Brussels cracks down on Rome over deficit

The European Commission has also rejected a slightly modified draft of Italy's 2019 budget on the grounds that it violates EU rules, and is initiating an Excessive Deficit Procedure against the country. For Rome this could mean fines of up to 3.4 billion euros. Some commentators praise Brussels for its firm stance. Others say both sides will end up losing.

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Die Welt (DE) /

Deter copycats

A lenient stance towards Rome would be precisely the wrong approach, stresses Die Welt:

“Other countries - and no doubt France too - would conclude that the rules of the Stability Pact are really more like recommendations. That's what happened at the start of the millennium when Gerhard Schröder and Jacques Chirac softened the pact - which led to the euro crisis a few years later. Sticking to principles and not budging an inch, on the other hand, offers a chance. The chance to finally consolidate greater adherence to the rules in the monetary union. The very clear signal from Brussels to this effect is therefore gratifying.”

Huffington Post Italia (IT) /

EU struggling to survive

Lucia Annunziata, chief editor of Huffington Post Italia, tries to explain the reasons behind Brussels' unrelenting stance:

“The long Brexit farewell has formed the nucleus of the collapse of the British political system; and the elections in Germany saw Merkel, whose farewell was expected to be prolonged, lose her power almost at a single blow. ... In short, today's Europe is far more in crisis than it was in June [when the Italian government came to power]. And because the EU is fighting for its survival it has given up the magnanimous, bureaucratic zig-zagging that had so far enabled it to manage all the struggles of the member states or at least coexist with them. But now that Europe sees its very existence at stake and is besieged by all kinds of fears, it has drawn out its knife.”

Naftemporiki (GR) /

Italy's government losing support

The Italian government can't count on the citizens' support, Naftemporiki points out:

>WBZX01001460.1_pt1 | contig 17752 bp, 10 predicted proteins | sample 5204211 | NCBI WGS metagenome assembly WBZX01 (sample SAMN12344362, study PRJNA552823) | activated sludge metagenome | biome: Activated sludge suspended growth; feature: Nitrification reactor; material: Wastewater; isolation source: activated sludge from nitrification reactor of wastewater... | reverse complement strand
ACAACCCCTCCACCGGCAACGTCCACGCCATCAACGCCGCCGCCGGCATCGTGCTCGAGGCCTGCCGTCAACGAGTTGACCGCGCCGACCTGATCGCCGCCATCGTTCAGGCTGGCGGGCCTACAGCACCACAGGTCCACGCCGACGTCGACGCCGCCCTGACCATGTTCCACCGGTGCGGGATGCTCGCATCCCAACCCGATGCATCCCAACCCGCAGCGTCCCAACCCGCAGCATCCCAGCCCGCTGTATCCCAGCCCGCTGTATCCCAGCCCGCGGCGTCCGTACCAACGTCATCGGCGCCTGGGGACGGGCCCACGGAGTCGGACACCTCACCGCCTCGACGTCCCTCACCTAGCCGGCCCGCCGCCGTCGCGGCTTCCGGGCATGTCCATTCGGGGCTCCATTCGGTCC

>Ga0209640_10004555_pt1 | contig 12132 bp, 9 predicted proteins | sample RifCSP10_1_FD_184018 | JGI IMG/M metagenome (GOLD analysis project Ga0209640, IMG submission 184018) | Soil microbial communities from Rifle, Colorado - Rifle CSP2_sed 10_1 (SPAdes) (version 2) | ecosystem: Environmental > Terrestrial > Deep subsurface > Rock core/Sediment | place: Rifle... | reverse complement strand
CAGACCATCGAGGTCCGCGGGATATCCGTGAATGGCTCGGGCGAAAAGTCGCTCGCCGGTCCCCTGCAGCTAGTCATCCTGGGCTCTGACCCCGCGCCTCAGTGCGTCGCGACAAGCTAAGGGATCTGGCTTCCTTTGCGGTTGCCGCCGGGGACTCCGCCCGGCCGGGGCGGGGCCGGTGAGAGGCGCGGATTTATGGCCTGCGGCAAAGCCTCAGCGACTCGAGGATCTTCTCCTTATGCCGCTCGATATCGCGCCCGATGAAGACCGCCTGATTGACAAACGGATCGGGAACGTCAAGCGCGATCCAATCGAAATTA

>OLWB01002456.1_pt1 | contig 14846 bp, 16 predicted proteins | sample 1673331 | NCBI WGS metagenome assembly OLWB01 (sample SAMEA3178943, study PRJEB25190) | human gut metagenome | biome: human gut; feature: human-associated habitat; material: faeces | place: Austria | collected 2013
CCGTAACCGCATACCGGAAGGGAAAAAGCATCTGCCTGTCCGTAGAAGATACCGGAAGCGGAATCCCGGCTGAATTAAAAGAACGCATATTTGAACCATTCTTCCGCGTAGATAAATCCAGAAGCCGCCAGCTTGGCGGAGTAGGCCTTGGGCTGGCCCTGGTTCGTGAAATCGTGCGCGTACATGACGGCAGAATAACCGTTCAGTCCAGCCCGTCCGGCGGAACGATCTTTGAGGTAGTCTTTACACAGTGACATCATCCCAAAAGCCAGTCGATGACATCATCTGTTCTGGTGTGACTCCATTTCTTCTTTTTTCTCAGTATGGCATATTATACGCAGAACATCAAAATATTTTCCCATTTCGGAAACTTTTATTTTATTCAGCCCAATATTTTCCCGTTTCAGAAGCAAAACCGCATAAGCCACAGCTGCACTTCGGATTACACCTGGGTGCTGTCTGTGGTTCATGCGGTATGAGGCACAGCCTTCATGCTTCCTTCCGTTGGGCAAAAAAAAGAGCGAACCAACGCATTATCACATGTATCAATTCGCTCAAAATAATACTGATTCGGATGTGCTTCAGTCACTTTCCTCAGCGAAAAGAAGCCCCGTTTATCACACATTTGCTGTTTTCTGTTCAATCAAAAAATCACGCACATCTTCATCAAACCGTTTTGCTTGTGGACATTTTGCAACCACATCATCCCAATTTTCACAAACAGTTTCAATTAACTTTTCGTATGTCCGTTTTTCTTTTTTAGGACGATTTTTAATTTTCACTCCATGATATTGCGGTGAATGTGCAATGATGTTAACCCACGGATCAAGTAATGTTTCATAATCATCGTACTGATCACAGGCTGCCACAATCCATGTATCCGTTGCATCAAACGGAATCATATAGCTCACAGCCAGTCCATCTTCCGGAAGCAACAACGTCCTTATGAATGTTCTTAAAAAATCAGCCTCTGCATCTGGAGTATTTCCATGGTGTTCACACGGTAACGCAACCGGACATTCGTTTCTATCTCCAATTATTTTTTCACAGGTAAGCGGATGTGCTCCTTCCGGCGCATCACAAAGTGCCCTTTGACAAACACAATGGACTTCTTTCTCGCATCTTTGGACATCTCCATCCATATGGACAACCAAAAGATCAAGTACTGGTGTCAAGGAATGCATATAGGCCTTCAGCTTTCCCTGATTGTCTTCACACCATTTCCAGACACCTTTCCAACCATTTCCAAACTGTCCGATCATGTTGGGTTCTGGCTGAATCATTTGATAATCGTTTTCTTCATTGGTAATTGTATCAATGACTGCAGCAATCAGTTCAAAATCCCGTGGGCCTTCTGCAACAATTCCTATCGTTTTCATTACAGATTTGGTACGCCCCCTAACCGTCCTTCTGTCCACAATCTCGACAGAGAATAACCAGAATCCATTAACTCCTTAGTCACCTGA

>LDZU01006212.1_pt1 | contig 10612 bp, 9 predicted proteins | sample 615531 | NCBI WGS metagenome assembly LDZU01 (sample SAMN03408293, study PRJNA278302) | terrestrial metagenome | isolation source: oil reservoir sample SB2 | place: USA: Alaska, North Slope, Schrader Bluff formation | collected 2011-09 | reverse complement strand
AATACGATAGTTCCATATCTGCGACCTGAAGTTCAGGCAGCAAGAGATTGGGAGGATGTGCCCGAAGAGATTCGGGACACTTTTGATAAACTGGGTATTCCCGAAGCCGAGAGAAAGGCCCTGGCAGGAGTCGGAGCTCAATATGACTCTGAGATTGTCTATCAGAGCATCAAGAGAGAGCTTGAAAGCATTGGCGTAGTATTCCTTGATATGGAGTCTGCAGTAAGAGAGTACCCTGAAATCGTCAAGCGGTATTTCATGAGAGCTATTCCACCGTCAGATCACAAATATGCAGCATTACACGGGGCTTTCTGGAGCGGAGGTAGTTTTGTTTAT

“Populist governments are also fast losing popular support once they are in power. The fascination with the 'revolution', with the confrontation with the 'enemy' ends once people start feeling its consequences. Regardless of what the investors say, in less than a year the Italians will see whether Salvini's formula increases their income or has actually worsened their lot. For the Italian government the first round has begun. It has called on consumers to put their money in so-called 'patriotic investments' [government and bank bonds]. But the consumers have ignored it.”

NRC Handelsblad (NL) /

Italy gets the fight it was looking for

Italy is deliberately picking a fight, NRC Handelsblad comments:

“According to the leaders of the coalition parties, Europe's rules don't work in Italy. As proof they point to the fact that growth in Italy has been lower than in the rest of the Eurozone for years, and that poverty levels have steadily risen since the crisis. The Italian government is now focusing on other priorities - and it has every right to, according to Di Maio and Salvini. ... More pressure from the financial markets would force Italy to accept Europe's rules. But failing that, the confrontation will continue.”

Les Echos (FR) /

Rules aren't carved in stone

Both Brussels and Rome should relent a little, urges Jean-Marc Vittori, editor in chief of Les Echos:

“The Eurozone's budget rules are dumb, as former Italian prime minister and EU Commission president Romano Prodi once said. Imposing sanctions for breaking rules is absurd because it means imposing a huge penalty on a country whose budget deficit is already large to begin with. Italy's draft budget leaves much to be desired, since it includes no sweeping measures for reviving the economy even though Italy has continuously brought up the rear in growth terms ever since the Eurozone was established. It's still possible to pass rules, reinvent the Stability and Growth Pact and promote aid, solidarity and investments, rather than encouraging states to close themselves off. ... But it could soon be too late.”

La Stampa (IT) /

Sooner or later the government will have to cede

The Italian deputy prime minister Salvini first scoffed at the warning from Brussels. "A letter from the EU? I'm also waiting for one from Father Christmas," he told reporters on Wednesday. La Stampa's Brussels correspondent Marco Zatterin counters:

“Salvini himself should be writing the letter to Father Christmas, together with Di Maio and Conte. They could ask for the wisdom to entertain at least some doubts about the expansion potential [of the Italian economy]. ... They could ask for a recipe that would dispel the suspicions about the country's unreliability and restore calm on the markets. They could ask for the foresight to conduct serious negotiations with their European partners, which sooner or later they will be forced to do anyway.”

Tages-Anzeiger (CH) /

Eurozone on the waiting bench

The collateral damage from the confrontation between Rome and Brussels is already foreseeable, the Tages-Anzeiger remarks:

“All the plans to deepen and consolidate the Eurozone will now be put on ice. The northern Europeans won't agree to a European savings guarantee or the strengthening of the euro bailout fund for ailing banks with a coalition like the current one in Rome. Who wants to assume liability for a government that deliberately ignores agreed rules? This is bad news, because the next recession, the next financial crisis, is no doubt on the way.”